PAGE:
Bomb Disposal Robot Ready for Front Line
|With the bomb disposal robot are, from left, Waqar Amin (Knowledge Transfer Partnership Associate), Steve Wisbey (NIC Instruments) and Steve Woodhead (University of Greenwich).|
An innovative, remote-operated bomb disposal robot can be controlled by a wireless device — not unlike a games console — from a distance of several hundred meters. The robot, which can climb stairs and even open doors, will be used by security forces, including the British Army, on bomb disposal missions in countries such as Afghanistan.
Experts from the University of Greenwich’s Department of Computer & Communications Engineering are working on the project alongside NIC Instruments Limited of Folkestone, manufacturers of security search and bomb disposal equipment.
Much lighter and more flexible than traditional bomb disposal units, the robot is easier for soldiers to carry and use when out in the field. It has cameras on board, which relay images back to the operator via a hand-held control, and includes a versatile gripper which can carry and manipulate delicate items. The robot also includes nuclear, biological and chemical weapons sensors.
Measuring just 72 cm by 35 cm, it weighs 48 kilograms and can move at speeds of up to eight miles per hour.
The two-year collaboration between NIC Instruments and the University of Greenwich, known as a Knowledge Transfer Partnership, will run until September 2011. The main role provided by Greenwich was in lending NIC Instruments its expertise in electronic systems design and software engineering.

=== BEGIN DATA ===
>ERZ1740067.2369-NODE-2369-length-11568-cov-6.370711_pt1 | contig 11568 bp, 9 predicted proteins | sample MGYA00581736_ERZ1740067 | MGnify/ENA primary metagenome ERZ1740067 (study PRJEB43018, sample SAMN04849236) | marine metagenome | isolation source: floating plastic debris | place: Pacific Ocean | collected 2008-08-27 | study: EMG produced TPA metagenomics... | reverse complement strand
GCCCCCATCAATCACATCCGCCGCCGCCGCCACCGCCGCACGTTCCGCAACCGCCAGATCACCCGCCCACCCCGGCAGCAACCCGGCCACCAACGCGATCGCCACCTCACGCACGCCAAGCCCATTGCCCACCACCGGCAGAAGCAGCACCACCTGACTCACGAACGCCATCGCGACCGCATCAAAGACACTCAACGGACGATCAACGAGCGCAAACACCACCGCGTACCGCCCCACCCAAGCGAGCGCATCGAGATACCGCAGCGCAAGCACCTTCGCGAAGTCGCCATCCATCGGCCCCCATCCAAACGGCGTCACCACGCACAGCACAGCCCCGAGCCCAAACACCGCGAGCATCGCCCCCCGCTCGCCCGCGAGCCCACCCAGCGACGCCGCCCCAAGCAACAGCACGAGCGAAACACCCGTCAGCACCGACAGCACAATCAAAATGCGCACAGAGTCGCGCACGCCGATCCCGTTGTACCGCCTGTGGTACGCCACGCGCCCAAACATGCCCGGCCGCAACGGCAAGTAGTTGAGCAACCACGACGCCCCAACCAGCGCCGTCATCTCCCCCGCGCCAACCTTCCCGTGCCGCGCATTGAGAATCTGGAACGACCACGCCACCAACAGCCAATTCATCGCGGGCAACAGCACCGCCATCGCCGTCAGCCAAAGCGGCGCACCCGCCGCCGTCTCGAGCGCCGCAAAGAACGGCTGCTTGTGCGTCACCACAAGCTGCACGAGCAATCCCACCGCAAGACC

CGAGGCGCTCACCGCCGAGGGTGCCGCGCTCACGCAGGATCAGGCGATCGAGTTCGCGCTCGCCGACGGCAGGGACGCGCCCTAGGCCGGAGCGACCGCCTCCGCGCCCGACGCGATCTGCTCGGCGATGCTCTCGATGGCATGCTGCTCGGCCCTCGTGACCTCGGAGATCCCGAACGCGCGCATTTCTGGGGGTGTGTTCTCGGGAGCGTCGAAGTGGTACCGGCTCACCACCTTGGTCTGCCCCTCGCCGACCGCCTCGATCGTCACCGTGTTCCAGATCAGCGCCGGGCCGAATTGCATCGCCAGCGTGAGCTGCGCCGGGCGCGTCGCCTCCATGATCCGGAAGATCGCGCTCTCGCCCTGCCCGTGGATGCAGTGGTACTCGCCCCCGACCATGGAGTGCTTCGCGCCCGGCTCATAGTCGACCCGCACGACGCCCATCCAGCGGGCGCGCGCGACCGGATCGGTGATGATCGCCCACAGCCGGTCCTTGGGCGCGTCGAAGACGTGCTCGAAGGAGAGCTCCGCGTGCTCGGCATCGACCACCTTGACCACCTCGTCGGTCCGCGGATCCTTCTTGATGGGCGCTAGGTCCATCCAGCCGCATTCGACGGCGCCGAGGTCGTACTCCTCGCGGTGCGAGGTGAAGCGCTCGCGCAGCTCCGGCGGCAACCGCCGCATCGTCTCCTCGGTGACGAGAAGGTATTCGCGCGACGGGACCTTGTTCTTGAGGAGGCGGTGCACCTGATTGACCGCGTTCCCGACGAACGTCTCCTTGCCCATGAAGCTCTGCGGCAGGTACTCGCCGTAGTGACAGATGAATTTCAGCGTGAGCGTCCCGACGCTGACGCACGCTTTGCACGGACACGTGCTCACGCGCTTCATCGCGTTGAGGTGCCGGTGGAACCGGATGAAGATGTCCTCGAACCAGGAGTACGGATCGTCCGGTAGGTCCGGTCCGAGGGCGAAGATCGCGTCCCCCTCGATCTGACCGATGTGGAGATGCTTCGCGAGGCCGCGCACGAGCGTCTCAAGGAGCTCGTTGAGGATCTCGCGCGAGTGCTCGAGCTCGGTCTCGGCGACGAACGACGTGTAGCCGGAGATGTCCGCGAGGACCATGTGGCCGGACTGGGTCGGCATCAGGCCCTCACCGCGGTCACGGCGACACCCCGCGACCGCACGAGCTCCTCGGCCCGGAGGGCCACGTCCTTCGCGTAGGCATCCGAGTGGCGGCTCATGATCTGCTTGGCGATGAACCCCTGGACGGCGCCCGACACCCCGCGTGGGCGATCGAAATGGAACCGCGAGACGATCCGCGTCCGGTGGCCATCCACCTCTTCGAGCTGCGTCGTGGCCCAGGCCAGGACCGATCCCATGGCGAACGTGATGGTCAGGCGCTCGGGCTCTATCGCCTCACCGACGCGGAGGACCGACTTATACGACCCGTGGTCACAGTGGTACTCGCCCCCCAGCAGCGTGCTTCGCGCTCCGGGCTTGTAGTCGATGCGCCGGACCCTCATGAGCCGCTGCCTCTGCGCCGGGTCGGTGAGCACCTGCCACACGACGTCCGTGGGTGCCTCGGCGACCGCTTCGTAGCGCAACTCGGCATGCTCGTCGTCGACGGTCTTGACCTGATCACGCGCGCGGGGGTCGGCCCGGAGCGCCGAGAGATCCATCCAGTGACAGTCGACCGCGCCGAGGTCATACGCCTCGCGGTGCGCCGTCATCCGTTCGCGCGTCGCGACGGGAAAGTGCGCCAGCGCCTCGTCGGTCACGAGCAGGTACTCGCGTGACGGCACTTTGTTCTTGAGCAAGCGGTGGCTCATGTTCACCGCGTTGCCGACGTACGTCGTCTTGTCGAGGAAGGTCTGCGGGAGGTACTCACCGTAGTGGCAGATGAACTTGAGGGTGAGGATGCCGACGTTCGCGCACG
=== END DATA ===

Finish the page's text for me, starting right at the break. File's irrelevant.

Steve Woodhead, Reader in Computer Systems & Networks within the university’s School of Engineering, said: “It’s great to be able to employ our specialist knowledge to support a small manufacturing company in its next stage of development, as well as producing a vital security product.”
Key customers for the finished product are expected to include the defense and security forces of several EU countries. On the completion of the partnership, NIC Instruments predicts that its annual turnover will double within two to three years.
Steve Wisbey, the organization’s Managing Director, said: “The partnership with the University of Greenwich has allowed us to expand our technology base considerably in a highly compressed timescale. We are now exploring way of extending our partnership, as other security projects between us are already under way.”
The university’s Greenwich Research & Enterprise office, which was instrumental in setting up the Knowledge Transfer Partnership, was shortlisted for a Times Higher Education magazine award in 2010 for Outstanding Research Management Team.